In a multilingual country like India, the government in power has at times declared that ‘Hindi’ is the national language of India to raise their political agenda. For instance, in 2017, Vice President Venkaiah Naidu stated that Hindi is the national language of India in a public address. In the same year, the government in power attempted to amend Hindi as a language of the United Nations (UN). 

The latest debate has come from a draft of the National Educational Policy, 2020 initiated by Prime Minister Narendra Modi. In the draft policy, the government had recommended mandatory teaching of Hindi with English and the concerned regional language in non-Hindi speaking states. However, later on, the government revised the draft policy and declared it non-mandatory. 

Difference between national language and official language

A ‘national language’ is representative of the country, its cultural heritage, and history. It is the language of a political, cultural, and social unit. It is used as a symbol of national unity and gives the expression that the citizens of the country know and speak the specific language and the country is known all over the world by the language. On the other hand, an ‘official language’ is used for all the official purposes of the union and the state governments such as the nation’s court, parliament, administration, government speeches, and other official work, etc. A country can have more than one official language. However, there can only be one national language. We know that India is a multi-linguistic country, hence stating Hindi as its national language is against the law and also against the interest of the regions where Hindi is not spoken or not known to the regional people.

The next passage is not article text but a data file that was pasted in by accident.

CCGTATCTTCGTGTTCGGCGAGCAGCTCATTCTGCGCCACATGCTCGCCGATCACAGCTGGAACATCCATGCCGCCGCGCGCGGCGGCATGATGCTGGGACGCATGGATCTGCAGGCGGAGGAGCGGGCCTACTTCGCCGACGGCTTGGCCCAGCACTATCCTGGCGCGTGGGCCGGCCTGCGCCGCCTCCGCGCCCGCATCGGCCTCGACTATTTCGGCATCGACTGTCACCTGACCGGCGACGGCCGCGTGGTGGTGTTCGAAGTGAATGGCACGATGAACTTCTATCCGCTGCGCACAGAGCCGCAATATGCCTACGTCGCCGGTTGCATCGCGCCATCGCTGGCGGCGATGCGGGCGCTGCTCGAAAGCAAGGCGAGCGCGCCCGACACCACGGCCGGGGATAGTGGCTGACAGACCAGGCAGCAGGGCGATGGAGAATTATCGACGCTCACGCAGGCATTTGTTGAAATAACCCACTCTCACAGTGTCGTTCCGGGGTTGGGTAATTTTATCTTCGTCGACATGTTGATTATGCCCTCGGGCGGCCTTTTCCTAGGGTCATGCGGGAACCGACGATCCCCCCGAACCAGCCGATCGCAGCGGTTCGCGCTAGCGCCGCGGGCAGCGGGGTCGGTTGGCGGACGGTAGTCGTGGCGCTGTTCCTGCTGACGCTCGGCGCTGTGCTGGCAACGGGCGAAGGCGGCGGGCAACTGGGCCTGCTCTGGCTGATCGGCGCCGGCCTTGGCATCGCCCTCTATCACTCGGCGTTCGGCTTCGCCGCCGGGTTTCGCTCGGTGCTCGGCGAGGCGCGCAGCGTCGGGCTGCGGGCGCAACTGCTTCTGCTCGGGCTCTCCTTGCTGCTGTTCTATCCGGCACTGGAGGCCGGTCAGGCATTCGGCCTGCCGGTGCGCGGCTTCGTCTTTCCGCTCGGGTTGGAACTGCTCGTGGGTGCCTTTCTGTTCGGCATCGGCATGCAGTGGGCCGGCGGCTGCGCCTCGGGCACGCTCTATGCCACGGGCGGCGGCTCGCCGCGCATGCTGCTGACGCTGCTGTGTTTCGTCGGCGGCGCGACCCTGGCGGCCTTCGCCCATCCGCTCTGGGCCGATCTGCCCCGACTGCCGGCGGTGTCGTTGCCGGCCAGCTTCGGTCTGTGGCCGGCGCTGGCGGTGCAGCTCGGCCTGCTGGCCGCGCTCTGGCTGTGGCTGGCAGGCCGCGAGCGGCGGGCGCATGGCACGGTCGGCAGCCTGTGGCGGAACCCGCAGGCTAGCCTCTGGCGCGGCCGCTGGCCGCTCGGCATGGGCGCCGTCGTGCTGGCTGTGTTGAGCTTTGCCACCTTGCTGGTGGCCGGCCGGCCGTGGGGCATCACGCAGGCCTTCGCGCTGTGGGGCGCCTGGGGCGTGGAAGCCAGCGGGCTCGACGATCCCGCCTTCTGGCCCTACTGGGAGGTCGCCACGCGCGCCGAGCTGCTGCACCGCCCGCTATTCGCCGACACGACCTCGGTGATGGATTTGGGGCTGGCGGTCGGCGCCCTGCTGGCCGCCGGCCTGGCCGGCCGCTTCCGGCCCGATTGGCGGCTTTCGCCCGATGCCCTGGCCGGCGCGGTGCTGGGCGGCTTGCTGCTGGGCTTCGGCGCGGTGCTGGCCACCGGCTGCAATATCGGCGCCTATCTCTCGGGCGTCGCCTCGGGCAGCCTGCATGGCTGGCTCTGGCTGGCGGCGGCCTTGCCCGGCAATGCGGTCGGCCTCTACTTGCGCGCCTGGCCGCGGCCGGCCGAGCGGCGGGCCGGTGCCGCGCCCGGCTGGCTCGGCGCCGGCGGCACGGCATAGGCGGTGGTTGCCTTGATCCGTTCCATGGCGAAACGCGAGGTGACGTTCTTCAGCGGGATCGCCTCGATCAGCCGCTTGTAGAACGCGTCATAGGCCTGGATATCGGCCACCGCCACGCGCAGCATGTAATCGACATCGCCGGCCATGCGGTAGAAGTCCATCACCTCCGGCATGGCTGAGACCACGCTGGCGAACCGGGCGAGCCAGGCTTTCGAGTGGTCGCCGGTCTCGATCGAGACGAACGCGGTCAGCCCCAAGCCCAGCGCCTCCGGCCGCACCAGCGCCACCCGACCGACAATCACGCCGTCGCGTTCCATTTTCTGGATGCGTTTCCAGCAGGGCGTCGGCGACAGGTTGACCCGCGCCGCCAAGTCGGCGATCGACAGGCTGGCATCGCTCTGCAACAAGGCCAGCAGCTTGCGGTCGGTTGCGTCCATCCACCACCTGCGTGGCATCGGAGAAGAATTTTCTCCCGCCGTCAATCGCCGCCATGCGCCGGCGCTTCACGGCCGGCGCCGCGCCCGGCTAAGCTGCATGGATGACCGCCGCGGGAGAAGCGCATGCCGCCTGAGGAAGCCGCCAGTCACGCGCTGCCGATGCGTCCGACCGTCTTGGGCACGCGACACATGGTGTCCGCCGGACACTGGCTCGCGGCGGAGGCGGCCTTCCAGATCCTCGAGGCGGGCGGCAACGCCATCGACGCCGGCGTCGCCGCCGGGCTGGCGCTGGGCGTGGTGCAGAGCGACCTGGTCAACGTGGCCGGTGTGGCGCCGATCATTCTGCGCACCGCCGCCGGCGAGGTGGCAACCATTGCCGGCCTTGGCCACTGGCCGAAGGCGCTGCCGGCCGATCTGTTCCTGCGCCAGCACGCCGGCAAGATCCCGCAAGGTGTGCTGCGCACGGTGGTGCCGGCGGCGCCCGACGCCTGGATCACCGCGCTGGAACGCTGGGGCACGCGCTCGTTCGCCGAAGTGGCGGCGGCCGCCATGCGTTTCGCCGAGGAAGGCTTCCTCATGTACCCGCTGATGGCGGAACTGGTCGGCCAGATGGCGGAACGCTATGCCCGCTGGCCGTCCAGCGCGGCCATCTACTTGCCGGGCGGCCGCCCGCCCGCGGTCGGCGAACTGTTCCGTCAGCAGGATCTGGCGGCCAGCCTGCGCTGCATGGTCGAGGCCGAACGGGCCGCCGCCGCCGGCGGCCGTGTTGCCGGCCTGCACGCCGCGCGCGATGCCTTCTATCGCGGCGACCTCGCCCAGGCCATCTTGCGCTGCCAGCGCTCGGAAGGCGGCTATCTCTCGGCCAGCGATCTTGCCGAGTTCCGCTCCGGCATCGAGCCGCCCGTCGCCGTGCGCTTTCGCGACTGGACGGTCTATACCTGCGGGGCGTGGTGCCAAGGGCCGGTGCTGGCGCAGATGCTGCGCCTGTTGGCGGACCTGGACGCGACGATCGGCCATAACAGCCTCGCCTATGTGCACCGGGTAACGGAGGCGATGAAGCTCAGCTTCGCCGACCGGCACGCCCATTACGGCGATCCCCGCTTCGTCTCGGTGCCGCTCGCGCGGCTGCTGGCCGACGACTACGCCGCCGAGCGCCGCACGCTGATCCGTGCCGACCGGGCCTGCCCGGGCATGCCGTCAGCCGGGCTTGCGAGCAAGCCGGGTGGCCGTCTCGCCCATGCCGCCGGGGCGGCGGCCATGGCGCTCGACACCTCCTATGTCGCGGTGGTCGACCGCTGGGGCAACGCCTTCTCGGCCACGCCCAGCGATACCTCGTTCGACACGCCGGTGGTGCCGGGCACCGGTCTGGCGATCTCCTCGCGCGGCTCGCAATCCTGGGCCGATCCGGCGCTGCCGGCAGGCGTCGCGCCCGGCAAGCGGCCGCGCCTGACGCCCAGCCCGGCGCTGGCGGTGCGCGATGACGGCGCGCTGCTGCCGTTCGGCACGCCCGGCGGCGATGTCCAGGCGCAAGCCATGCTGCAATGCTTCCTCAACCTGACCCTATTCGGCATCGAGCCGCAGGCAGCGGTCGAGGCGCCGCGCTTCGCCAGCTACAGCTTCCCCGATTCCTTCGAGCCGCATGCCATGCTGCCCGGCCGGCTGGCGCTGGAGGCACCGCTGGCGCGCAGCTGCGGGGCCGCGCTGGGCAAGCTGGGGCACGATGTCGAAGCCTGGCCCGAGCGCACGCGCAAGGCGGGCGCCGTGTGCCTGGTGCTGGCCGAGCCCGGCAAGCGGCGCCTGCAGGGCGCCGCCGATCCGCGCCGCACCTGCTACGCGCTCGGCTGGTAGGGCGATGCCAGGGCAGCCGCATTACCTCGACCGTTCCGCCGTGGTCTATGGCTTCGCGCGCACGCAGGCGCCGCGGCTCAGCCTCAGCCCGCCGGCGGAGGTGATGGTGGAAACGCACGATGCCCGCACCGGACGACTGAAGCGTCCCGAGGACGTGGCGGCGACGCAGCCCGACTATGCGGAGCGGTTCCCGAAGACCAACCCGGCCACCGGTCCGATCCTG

Case law

As we know that the Constitution is silent on the issue of the national language, hence the task to determine whether Hindi is a national language, falls on judicial precedent. There are two arguments on the subject, that is, on the point of unity and the interest of minorities. 

  • On one side those favouring Hindi are of the view that a national language would unite the people and the country and on the other side, non-Hindi speaking people are of the view that they would be excluded and would be at a great disadvantage. 
  • The critics are of the view that in a diverse country no one language can be spoken by the majority of the people. In the case of Amrutlal Popatal Parmer v. Chief Secretary (2013), the court rejected the petition on the point that Hindi was the national language of India.


Public interest litigation was filed under Article 226 for undertaking all administrative work in Hindi, which is the national language of the country as per the petitioner. They also stated their concern under Section 3 of the Official Language Act, 1963, due to which the Hindi language has been neglected and the English language has been mostly used for the official purpose of this country, which is a foreign language.


Whether any legal right or any fundamental right of the petitioner is being violated by the action of the Government in using the English language for the official purpose.


While rejecting the petition, the court analysed all the relevant Articles in the Constitution such as Articles 120, 343, 344, and 351 and Section 3 of the Official Language Act, 1963. The court observed that the Constitution provides that the English language may be continued to be used in addition to the Hindi language for all the official purposes of the Union and the Parliament. Also, there is no violation of the petitioner’s legal right or any fundamental right because of the non-use of the Hindi language for all the official purposes of the Union.


In multilingual countries like India, the government often declares the Hindi language to be the national language for political reasons. It is essential to note that declaring the national language is not going to bind the society to achieve the aims of an independent nation. Language is an integral part of the Indian culture and hence, prioritising Hindi over all other languages spoken in India would take away its very essence of diversity.